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February 26th, 2014:

Young children’s perceptions of health warning labels on cigarette packages: a study in six countries



Health warning labels on cigarette packages are one way to reach youth thinking about initiating tobacco use. The purpose of this study was to examine awareness and understanding of current health warning labels among 5 and 6 year old children.


Researchers conducted one-on-one interviews with urban and rural 5 and 6 year olds from Brazil, China, India, Nigeria, Pakistan, and Russia.


Among the 2,423 participating children, 62 % were unaware of the health warnings currently featured on cigarette packages, with the lowest levels of awareness in India and the highest levels in Brazil. When shown the messages, the same percentage of participating children (62 %) showed no level of message understanding.


While youth are receiving social and informational messages promoting tobacco use, health warning labels featured on cigarette packages are not effectively reaching young children with anti-smoking messages.

The Tobacco Dilemma: Corporate Profits or Customers’ Health?

For those of us who have been impacted by the death of loved ones due to the negative health consequences of smoking, the recent announcement by Larry Merlo, the CEO of the U.S. pharmacy chain CVS, to stop selling tobacco products in the chain’s 7,600 stores, was a ray of hope and a step toward a future when public health concerns trump short-term profit motives.

CVS’s decision should be applauded and emulated as a good corporate example of the adoption of “shared value” principles,which combine social and economic concerns. Indeed, this was not only a courageous decision to help prevent more societal harm caused by tobacco addiction, but also a business-savvy decision for a man who lost his father to lung cancer.

While the company stands to lose about US$2 billion in annual revenues (1.6% of its total sales of US$123 billion), he is positioning CVS for the long term as an important health care provider, not just for selling prescription drugs but also for offering basic health services such as flu vaccination and preventive care for chronic conditions in its fast-expanding “MinuteClinics” network.

Governments, private and non-governmental stakeholders, and international donors will do well to fully understand the business rationale of CVS and rethink their development strategies and assistance programs to make tobacco control a national and international priority. As Mr. Merlo noted in a recent interview with the Financial Times, selling tobacco in CVS stores “had become a contradiction to the health outcomes that we were trying to achieve.”

So, if governments, private and civil society actors, and international donors are committed to maximize the well-being of the population, they must redouble multisectoral efforts towards tobacco control to avoid falling into the same contradiction that CVS faced.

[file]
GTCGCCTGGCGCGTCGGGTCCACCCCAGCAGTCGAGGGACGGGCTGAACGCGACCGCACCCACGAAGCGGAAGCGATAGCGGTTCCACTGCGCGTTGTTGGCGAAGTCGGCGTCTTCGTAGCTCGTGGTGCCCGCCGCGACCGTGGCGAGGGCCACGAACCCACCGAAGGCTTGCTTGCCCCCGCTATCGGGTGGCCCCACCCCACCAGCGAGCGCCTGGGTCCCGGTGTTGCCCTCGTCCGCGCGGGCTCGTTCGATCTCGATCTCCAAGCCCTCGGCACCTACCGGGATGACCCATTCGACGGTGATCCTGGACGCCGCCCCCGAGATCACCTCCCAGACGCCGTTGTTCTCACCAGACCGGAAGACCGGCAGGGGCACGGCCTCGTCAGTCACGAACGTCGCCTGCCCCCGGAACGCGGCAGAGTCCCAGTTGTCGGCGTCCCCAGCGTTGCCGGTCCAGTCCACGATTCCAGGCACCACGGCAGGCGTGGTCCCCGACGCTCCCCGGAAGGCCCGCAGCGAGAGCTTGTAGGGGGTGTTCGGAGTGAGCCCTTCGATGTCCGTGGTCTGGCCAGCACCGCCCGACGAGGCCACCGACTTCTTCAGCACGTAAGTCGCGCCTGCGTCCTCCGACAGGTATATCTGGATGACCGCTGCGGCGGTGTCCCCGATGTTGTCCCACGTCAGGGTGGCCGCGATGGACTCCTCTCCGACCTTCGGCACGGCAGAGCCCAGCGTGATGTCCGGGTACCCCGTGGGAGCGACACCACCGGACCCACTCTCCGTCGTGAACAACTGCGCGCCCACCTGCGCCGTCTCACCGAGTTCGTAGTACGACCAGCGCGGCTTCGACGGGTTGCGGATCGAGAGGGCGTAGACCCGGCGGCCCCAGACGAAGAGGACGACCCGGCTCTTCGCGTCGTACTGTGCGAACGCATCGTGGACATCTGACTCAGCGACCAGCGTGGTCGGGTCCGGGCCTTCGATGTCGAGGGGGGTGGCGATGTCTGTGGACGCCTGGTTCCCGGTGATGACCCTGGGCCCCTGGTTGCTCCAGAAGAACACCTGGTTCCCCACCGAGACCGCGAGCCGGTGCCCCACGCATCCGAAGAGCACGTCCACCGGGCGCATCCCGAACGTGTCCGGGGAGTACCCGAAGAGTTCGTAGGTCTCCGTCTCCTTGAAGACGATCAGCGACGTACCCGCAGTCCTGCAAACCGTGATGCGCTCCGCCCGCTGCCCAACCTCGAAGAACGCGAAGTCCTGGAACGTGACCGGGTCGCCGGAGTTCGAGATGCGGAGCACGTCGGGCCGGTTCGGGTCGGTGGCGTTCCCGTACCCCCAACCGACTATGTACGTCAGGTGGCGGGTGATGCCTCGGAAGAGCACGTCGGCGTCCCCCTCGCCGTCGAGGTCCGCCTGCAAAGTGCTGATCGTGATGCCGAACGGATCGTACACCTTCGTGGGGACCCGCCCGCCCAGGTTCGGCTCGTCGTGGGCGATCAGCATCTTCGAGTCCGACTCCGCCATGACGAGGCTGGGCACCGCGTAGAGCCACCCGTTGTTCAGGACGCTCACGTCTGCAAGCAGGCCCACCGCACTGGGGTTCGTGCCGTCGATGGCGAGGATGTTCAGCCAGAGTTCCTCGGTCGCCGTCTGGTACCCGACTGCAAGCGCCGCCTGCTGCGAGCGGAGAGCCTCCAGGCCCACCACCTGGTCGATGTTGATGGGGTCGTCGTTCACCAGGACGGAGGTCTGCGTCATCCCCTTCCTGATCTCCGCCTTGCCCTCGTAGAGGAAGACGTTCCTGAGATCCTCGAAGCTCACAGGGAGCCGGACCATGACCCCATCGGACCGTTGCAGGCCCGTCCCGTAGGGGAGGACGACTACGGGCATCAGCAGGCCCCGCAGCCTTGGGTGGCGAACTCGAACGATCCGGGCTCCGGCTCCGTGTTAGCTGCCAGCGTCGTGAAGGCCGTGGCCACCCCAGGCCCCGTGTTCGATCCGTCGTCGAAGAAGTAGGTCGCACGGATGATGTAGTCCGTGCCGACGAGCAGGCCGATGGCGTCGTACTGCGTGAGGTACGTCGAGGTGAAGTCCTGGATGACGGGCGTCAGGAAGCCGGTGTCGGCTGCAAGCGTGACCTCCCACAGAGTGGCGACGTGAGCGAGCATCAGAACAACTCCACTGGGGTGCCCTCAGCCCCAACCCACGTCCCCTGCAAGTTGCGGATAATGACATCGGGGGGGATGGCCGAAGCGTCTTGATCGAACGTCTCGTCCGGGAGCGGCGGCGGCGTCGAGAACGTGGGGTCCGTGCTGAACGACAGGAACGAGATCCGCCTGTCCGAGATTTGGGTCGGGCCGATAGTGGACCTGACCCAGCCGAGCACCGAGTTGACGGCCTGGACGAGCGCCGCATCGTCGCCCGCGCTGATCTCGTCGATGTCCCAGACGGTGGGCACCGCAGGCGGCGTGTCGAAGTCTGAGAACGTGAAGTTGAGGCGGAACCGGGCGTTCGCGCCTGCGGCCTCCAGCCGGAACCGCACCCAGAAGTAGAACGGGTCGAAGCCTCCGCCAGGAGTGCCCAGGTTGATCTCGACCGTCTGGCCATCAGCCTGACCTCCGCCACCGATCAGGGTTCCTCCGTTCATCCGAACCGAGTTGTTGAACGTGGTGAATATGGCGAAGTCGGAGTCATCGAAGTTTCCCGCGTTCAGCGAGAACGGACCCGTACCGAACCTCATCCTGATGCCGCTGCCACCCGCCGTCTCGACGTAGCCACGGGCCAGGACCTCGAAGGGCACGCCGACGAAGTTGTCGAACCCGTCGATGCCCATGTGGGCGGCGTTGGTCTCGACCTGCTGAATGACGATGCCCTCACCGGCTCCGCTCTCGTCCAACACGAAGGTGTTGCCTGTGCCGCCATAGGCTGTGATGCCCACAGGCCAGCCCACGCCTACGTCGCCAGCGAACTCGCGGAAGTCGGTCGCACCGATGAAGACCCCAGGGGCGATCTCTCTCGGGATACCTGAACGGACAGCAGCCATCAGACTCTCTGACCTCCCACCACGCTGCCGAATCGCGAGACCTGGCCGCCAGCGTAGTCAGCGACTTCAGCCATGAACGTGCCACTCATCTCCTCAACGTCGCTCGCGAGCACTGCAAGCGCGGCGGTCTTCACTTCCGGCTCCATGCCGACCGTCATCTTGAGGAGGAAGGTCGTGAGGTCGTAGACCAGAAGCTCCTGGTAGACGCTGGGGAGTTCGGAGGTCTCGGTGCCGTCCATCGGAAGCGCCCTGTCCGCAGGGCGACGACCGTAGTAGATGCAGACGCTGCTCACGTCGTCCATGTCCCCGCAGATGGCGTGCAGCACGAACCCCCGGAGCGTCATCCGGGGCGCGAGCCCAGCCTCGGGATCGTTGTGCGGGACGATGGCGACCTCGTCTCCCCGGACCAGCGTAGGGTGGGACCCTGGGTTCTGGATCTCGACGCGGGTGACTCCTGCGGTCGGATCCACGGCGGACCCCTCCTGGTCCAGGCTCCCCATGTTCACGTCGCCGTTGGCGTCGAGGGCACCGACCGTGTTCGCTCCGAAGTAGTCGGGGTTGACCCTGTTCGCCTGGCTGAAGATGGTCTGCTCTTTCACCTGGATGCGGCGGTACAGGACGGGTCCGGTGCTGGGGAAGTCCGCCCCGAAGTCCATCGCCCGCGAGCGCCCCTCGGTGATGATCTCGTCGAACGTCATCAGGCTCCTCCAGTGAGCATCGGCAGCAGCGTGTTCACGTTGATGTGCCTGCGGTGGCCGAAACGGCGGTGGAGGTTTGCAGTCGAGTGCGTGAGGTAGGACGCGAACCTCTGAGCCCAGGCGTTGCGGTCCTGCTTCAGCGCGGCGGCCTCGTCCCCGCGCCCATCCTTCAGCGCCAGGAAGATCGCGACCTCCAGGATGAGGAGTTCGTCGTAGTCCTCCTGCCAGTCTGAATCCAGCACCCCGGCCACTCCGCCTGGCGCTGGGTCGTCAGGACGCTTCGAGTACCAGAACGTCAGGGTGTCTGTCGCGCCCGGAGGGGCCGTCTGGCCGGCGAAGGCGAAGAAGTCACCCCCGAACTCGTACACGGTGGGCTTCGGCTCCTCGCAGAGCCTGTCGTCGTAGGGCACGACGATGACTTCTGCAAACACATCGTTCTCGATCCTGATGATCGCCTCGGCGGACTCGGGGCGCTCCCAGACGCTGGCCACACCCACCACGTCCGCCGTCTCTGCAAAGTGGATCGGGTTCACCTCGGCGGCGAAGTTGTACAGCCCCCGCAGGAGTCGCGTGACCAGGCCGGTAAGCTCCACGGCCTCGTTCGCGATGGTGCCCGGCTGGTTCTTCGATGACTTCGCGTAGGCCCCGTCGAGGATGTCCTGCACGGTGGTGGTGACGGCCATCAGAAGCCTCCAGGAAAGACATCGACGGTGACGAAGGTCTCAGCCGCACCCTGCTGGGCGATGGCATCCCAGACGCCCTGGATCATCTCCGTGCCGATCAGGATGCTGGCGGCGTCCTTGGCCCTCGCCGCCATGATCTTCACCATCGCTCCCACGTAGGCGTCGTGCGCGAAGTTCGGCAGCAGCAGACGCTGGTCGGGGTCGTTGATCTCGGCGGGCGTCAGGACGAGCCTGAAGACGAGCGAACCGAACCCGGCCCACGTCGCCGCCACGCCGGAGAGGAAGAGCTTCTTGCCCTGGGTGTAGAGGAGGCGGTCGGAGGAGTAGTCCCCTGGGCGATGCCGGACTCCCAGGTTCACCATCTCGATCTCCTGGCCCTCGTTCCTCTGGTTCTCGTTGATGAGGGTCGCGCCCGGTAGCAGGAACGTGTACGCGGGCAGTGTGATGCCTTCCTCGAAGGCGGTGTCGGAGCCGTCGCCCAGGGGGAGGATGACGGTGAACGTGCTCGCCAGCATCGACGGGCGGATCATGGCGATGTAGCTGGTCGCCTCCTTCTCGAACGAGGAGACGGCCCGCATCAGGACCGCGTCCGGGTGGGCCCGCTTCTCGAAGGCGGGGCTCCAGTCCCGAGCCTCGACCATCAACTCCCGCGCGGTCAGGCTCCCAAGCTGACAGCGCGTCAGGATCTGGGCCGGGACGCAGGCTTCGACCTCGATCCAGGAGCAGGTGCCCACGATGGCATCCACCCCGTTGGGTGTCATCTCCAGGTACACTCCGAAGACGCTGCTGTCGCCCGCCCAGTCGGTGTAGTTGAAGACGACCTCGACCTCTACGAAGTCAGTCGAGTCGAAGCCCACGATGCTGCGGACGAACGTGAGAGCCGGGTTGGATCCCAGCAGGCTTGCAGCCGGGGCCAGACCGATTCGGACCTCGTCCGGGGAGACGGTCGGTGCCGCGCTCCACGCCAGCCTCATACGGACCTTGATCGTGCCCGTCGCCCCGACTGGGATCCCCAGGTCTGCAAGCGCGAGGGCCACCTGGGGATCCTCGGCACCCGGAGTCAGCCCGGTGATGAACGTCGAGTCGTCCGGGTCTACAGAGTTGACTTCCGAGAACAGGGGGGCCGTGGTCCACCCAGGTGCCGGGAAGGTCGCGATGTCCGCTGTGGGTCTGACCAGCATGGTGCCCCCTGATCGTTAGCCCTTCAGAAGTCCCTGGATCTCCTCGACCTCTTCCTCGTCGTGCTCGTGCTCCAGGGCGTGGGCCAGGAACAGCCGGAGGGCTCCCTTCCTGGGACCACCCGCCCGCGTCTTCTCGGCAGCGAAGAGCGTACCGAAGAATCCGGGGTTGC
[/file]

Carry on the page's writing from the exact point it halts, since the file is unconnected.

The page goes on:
Let’s be clear. As World Health Organization (WHO) experts pointed out years ago, tobacco is the only consumer product that eventually kills half of its regular users if they follow its manufacturers’ recommendations. So how to stop this “legalized” carnage across the world?

Besides corporate actions such as CVS’s decision,which will contribute to further reduce the social acceptability of smoking, the 2003 WHO Framework Convention on Tobacco Control (FCTC)—ratified by the majority of the world’s countries—offers a number of anti-tobacco measures, including high taxes on tobacco products and regulations to protect people from exposure to tobacco smoke in public places.

The good news is that the effective application of the FCTC measures is both good for public health and for the economy at large. On one hand, these measures could yield cost-effective prevention for up to one-third of the world’s cancer cases— a positive step since cancer treatment is already unaffordable in many countries. On the other hand, as suggested in a 2012 analysis conducted for the U.S. government by the Congressional Budget Office, an increase of 50 cents per pack in the U.S. excise tax on cigarettes and small cigars (adjusted each year to keep pace with inflation and, in the long term, with the growth of people’s income), and the resulting impact on people’s behavior and health, would increase U.S. federal revenues by about US$41 billion and reduce spending by US$1 billion through 2021.

Almost US$38 billion of the additional revenues would come from the higher excise tax, and another US$3 billion in revenues would stem from improvements in health, primarily from additional earnings as better health allows people to work more and be more productive. Spending on the U.S. government’s largest health care programs, Medicare and Medicaid, would also decline slightly during that period as people’s health improved, while spending on Social Security would increase slightly as more people lived longer.

CVS CEO Merlo’s decision comes on the heels of another courageous position taken by Lt. General Ian Khama, President of Botswana. In spite of strong opposition from the tobacco industry, President Khama announced in his State of the Nation speech on November 4, 2013, a 30% increase in the tobacco levy on top of the 48% excise tax on tobacco adopted by the five Southern Africa Customs Union (SACU) countries, of which Botswana is a member.

Taking into account public health and economic evidence, and building upon these examples of bold leadership, we need to continue to keep pushing tobacco control across the world as a moral and development imperative. And only then we will truly honor the legacy of our loved ones who suffered and were lost because of lung cancer and other tobacco-related diseases.